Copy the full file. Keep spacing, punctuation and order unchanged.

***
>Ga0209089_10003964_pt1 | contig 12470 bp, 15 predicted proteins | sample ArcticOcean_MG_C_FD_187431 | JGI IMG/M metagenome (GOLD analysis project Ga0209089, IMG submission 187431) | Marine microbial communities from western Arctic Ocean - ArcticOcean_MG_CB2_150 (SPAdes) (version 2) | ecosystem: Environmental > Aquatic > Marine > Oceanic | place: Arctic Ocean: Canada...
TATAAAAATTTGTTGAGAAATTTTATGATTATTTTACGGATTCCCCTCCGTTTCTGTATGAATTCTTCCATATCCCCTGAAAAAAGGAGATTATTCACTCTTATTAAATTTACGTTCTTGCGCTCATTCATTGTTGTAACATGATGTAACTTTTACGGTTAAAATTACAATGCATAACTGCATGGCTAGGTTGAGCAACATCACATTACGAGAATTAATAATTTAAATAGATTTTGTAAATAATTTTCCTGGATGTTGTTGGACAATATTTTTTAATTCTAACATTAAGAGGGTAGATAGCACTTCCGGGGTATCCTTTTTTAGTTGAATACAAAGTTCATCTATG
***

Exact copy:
>Ga0209089_10003964_pt1 | contig 12470 bp, 15 predicted proteins | sample ArcticOcean_MG_C_FD_187431 | JGI IMG/M metagenome (GOLD analysis project Ga0209089, IMG submission 187431) | Marine microbial communities from western Arctic Ocean - ArcticOcean_MG_CB2_150 (SPAdes) (version 2) | ecosystem: Environmental > Aquatic > Marine > Oceanic | place: Arctic Ocean: Canada...
TATAAAAATTTGTTGAGAAATTTTATGATTATTTTACGGATTCCCCTCCGTTTCTGTATGAATTCTTCCATATCCCCTGAAAAAAGGAGATTATTCACTCTTATTAAATTTACGTTCTTGCGCTCATTCATTGTTGTAACATGATGTAACTTTTACGGTTAAAATTACAATGCATAACTGCATGGCTAGGTTGAGCAACATCACATTACGAGAATTAATAATTTAAATAGATTTTGTAAATAATTTTCCTGGATGTTGTTGGACAATATTTTTTAATTCTAACATTAAGAGGGTAGATAGCACTTCCGGGGTATCCTTTTTTAGTTGAATACAAAGTTCATCTATG